No one said that braille would take a long time to learn, and so it didn’t.

No one said that braille was antiquated, and so it wasn’t.

No one ever told me that braille would make me a second-class citizen, and so it didn’t.

No one ever told me that braille would be among the most influential factors leading to my success, but it was.

Today, braille is a daily part of my life. Just last evening I used my braille syllabus and notes to lecture graduate students. This past weekend, I pulled out my trusty slate and stylus in order to write out notes for the speech I had to give at a statewide conference.

Daily, I use braille to label financial records, text books, and other academic materials. I use braille for taking notes during administrative meetings and during conference calls.

At home, I use braille to label CDs and DVDS, along with home appliances so I can use them independently. I don’t know how I would use my oven, microwave, or treadmill without braille.

How would I have read bedtime stories to my young daughters if I did not have braille? There is no doubt that I would be far less independent and successful if I did not have braille.

I guess all I have to say about braille is this:

It, like many things, is what you make of it. If you think it defines you as blind, you are correct. If you think it is somehow a defeat or failure, then it will be.

But if you think that braille is the path to literacy, freedom, independence, hope, success, satisfaction and fulfillment, then it will be. Or, at least it has been for me.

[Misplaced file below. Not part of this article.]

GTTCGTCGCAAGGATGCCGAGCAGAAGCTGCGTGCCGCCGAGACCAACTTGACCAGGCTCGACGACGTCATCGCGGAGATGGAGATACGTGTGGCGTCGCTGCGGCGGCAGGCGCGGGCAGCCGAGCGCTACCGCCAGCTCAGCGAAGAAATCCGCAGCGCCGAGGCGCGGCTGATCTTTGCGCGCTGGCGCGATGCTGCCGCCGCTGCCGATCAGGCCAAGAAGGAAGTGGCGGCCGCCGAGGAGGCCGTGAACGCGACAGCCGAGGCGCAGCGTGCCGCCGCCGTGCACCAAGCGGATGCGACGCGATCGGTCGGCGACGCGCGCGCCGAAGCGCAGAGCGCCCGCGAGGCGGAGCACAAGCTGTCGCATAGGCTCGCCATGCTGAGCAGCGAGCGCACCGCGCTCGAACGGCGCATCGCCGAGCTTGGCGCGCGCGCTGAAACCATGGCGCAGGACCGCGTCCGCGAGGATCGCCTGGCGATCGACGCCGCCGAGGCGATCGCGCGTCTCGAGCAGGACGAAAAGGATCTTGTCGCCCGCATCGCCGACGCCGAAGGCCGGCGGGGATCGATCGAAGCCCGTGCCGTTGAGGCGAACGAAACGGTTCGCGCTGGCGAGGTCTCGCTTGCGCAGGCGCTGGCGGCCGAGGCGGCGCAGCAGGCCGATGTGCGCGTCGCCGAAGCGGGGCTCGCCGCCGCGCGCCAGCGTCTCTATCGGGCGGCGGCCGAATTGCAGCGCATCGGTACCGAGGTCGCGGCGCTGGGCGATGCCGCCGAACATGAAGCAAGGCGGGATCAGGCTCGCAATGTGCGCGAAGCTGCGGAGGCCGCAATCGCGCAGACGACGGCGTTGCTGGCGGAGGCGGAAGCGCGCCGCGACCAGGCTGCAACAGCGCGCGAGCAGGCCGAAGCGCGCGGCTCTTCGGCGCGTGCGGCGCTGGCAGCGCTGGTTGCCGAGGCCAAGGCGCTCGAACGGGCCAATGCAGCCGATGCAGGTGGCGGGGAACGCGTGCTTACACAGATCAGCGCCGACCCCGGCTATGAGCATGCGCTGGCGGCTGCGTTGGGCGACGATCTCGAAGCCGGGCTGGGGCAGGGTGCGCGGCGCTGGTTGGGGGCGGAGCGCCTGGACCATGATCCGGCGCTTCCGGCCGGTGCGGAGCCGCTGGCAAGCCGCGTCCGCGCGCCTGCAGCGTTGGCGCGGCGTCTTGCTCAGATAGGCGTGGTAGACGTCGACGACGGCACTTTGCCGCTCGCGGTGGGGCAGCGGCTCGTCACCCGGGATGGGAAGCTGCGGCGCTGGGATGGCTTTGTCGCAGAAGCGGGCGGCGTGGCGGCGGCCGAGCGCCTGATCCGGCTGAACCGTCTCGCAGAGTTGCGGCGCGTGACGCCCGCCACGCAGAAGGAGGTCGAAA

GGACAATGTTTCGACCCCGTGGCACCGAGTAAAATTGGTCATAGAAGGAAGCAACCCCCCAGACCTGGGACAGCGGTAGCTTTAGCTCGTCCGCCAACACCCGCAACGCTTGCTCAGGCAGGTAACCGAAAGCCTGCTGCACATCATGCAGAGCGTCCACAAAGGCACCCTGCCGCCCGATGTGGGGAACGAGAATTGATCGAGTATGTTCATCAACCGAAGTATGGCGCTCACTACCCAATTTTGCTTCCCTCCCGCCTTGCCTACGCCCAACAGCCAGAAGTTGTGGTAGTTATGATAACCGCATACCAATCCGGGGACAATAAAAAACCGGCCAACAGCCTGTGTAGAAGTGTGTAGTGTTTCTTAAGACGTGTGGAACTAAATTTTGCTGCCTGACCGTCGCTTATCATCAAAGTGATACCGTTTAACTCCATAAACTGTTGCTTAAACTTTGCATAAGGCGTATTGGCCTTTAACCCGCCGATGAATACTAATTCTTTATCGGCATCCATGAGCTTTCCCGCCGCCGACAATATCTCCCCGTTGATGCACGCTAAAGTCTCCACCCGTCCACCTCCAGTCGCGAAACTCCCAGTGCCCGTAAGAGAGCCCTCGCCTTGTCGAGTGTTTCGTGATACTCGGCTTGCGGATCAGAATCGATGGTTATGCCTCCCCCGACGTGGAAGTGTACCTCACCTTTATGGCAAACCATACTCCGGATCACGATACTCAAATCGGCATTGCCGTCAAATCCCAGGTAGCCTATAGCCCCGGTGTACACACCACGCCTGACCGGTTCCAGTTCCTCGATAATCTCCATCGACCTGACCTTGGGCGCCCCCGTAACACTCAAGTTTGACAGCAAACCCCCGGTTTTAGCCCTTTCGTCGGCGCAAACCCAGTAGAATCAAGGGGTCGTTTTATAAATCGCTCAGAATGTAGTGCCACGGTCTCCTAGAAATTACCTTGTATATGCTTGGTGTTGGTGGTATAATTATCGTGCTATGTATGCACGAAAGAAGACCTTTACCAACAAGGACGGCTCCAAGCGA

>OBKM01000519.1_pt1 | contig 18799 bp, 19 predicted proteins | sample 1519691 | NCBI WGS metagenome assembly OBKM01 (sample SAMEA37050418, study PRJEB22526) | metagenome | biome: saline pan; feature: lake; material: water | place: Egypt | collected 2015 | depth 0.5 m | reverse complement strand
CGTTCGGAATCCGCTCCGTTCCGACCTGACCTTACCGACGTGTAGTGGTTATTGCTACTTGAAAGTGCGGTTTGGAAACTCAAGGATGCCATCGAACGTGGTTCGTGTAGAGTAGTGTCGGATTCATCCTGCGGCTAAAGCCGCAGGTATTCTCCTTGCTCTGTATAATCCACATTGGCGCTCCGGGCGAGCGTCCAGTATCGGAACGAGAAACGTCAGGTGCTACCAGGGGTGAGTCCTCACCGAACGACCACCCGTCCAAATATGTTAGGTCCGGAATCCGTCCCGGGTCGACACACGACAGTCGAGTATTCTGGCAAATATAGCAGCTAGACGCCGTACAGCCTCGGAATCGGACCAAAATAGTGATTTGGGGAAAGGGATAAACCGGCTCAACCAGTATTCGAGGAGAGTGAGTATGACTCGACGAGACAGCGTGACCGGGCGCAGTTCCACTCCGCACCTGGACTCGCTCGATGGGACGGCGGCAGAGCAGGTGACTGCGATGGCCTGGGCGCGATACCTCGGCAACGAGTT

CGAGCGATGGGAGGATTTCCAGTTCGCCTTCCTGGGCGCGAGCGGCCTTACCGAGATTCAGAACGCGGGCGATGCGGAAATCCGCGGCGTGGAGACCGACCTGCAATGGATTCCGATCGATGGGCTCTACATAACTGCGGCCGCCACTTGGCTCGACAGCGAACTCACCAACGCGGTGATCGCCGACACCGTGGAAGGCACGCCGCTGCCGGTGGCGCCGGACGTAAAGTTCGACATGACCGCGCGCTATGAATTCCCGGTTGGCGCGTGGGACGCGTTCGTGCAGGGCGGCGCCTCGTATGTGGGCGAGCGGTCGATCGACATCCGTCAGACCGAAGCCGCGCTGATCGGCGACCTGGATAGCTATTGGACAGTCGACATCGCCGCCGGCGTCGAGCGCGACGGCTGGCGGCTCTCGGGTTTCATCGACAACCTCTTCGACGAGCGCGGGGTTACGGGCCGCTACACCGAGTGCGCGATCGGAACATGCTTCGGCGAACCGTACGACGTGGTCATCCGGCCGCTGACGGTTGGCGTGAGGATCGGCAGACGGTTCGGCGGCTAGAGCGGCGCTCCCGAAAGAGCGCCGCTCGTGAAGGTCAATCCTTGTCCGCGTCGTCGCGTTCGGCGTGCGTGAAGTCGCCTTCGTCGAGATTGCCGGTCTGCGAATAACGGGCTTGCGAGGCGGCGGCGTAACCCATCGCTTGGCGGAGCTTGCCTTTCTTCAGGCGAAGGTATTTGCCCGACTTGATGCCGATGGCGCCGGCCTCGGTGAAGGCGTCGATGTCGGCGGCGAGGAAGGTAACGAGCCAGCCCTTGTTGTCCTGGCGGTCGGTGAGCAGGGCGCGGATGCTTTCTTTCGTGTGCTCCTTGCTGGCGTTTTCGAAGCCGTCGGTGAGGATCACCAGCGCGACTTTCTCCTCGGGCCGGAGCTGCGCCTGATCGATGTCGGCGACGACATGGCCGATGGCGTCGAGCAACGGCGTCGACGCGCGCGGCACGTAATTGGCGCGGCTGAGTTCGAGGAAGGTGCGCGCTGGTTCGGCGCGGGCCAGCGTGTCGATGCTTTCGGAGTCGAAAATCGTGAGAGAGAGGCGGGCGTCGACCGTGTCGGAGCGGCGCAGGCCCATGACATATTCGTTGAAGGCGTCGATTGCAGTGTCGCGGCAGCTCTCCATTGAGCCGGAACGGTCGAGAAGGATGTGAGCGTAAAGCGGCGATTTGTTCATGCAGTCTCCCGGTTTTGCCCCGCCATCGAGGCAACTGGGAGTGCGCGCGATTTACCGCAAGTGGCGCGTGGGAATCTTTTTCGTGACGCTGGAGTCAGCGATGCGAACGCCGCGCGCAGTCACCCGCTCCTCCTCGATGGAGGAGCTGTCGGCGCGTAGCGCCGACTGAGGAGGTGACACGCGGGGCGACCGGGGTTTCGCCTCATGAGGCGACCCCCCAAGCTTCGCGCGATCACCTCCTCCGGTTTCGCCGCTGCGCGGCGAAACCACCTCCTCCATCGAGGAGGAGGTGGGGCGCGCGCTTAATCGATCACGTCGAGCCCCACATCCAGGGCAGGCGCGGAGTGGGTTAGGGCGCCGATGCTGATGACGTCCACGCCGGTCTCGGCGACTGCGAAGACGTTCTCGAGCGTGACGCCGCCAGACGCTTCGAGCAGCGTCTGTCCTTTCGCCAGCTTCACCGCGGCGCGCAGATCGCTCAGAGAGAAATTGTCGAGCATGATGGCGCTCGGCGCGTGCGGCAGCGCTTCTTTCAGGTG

Read the full post

Edward Bell is the director at the Professional Development and Research Institute on Blindness at Louisiana Tech University and actively researches the most effective ways to teach students and adults who are blind or have low vision.  He is also an active contributor to the Blog on Blindness. His students have gone on to become braille teachers, cane travel instructors, rehabilitation counselors, and advocates for the blind.

 

 

 

NBP’S Test Kitchen: The Search for Healthy Frozen Meals

“Not as much beef as veggies, but that’s okay,” says Bill, between bites.Chicken Enchiladas Suiza by Smart Ones Ed likes what he’s eating but wants more: “It’s good but not nearly enough. I could eat another four of these… with about three bottles of hot sauce.” Yeah, but Ed, it’s Weight Watchers.

It’s lunchtime and Bill and Ed have agreed to participate in NBP’s test kitchen. Beef Merlot by Healthy ChoiceBill is sampling Beef Merlot by Healthy Choice, and Ed has agreed to try Smart Ones’ Chicken Enchiladas Suiza from Weight Watchers.

A handful of employees—Bill, Ed, Edie, Amber, Wynter, Joe, Elizabeth, Susan, and Joanne—volunteered to try an assortment of prepared meals for NBP’s upcoming book: Healthy Frozen Meals: Cooking Directions and Nutritional Values from Lean Cuisine, Healthy Choice, Amy’s and Weight Watchers. The goal was to test which ones actually tasted good—reported one employee, “the chicken wasn’t rubbery and the broccoli actually tasted like broccoli”—while counting calories and fat. The first step was to read all the product reviews online, select those with the highest ratings, and then gather some culinary appraisals from the staff. Those meals that passed the taste test will be included in NBP’s braille edition, along with cooking directions, nutritional facts, and general ingredients.

Frozen meals have come a long way from the original TV dinners where you peeled back the aluminum foil and grabbed for the brownie. Today the selections are overwhelming, which makes it difficult to know what to buy, especially if you can’t see the row upon row of packaged frozen foods that line the grocery aisles. Barcode scanners, including those on an iPhone, can give a visually impaired shopper access to product information, but they can’t vouch for what tastes good.

So for one month only, at 88 St. Stephen Street, there was such a thing as a free lunch.